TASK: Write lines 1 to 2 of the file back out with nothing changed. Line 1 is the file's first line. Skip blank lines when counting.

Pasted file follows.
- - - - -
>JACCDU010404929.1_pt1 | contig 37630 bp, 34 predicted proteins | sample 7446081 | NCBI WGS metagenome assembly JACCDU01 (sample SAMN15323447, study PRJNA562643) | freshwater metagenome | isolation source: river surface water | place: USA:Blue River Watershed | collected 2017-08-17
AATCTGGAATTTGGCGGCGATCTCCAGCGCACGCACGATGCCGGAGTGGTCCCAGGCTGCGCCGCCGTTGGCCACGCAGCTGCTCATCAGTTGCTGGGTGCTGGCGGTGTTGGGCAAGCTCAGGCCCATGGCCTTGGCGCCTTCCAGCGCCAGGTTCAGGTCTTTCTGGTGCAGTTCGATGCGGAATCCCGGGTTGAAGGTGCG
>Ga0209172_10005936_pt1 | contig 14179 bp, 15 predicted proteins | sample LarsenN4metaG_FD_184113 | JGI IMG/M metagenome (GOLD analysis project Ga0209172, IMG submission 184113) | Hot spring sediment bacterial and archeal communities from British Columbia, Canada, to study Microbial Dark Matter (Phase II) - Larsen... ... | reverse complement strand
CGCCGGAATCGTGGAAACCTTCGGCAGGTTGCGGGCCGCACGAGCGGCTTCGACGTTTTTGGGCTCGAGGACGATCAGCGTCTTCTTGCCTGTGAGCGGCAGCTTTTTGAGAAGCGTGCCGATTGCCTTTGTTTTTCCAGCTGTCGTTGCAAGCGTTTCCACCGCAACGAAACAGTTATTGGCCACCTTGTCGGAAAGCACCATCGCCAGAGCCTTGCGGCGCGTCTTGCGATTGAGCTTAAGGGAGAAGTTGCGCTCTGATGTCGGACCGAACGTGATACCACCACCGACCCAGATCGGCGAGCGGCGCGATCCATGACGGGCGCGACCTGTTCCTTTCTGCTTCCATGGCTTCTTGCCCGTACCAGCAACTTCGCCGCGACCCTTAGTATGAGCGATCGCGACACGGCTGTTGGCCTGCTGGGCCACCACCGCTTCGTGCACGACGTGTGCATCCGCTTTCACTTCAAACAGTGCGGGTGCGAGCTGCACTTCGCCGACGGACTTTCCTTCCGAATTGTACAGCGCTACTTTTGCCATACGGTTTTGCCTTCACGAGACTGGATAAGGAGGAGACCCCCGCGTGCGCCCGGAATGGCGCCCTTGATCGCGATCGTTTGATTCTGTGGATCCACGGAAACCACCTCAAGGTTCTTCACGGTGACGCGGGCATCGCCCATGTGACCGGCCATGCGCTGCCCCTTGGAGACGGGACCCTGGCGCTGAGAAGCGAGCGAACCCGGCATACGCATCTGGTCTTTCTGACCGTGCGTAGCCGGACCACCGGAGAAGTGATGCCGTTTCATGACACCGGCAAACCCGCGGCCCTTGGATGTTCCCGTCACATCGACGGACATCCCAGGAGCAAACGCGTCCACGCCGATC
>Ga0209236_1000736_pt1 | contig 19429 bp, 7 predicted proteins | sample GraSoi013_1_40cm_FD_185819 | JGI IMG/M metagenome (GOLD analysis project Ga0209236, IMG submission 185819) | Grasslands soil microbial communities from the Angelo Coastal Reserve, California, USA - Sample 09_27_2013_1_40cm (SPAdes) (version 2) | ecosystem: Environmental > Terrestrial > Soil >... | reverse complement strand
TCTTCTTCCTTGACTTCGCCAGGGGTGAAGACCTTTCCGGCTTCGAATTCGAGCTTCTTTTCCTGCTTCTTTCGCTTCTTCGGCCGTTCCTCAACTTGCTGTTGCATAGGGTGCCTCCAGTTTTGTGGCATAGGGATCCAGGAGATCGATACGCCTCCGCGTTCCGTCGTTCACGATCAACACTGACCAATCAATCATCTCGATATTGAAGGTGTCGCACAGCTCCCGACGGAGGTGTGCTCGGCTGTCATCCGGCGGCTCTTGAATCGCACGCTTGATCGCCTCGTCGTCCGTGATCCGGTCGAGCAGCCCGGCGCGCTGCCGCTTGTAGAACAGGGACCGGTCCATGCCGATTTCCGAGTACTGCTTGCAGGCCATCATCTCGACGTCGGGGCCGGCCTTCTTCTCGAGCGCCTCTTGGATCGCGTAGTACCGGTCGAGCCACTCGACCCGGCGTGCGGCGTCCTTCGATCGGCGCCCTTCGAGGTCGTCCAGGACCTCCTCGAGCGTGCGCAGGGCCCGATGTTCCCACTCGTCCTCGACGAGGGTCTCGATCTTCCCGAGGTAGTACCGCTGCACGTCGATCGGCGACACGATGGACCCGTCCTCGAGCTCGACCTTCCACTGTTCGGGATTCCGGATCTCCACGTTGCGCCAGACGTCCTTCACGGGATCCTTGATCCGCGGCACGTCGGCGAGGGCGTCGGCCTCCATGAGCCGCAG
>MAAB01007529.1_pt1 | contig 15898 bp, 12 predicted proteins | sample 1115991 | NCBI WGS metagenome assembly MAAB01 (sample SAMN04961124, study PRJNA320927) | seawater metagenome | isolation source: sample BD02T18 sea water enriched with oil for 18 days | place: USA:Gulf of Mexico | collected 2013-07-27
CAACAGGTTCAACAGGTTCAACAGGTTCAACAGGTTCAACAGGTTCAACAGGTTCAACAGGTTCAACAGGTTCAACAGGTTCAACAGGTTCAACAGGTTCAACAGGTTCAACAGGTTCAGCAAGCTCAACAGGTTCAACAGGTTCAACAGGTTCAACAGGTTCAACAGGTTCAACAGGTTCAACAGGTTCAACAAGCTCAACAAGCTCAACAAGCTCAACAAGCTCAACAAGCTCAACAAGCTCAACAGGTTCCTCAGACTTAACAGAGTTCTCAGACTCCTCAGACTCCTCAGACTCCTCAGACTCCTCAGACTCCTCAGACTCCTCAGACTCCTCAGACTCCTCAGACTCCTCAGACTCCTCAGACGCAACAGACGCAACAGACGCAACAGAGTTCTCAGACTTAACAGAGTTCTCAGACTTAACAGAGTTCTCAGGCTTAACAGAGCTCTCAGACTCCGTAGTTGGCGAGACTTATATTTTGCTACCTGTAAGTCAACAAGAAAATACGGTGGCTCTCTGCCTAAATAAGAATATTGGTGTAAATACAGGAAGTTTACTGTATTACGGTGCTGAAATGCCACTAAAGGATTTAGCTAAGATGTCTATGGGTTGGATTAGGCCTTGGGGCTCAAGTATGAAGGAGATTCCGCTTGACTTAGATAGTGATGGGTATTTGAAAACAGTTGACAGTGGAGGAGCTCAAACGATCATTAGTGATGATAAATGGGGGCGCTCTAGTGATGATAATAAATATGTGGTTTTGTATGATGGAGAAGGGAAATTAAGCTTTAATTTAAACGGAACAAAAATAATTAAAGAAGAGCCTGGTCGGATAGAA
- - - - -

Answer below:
>JACCDU010404929.1_pt1 | contig 37630 bp, 34 predicted proteins | sample 7446081 | NCBI WGS metagenome assembly JACCDU01 (sample SAMN15323447, study PRJNA562643) | freshwater metagenome | isolation source: river surface water | place: USA:Blue River Watershed | collected 2017-08-17
AATCTGGAATTTGGCGGCGATCTCCAGCGCACGCACGATGCCGGAGTGGTCCCAGGCTGCGCCGCCGTTGGCCACGCAGCTGCTCATCAGTTGCTGGGTGCTGGCGGTGTTGGGCAAGCTCAGGCCCATGGCCTTGGCGCCTTCCAGCGCCAGGTTCAGGTCTTTCTGGTGCAGTTCGATGCGGAATCCCGGGTTGAAGGTGCG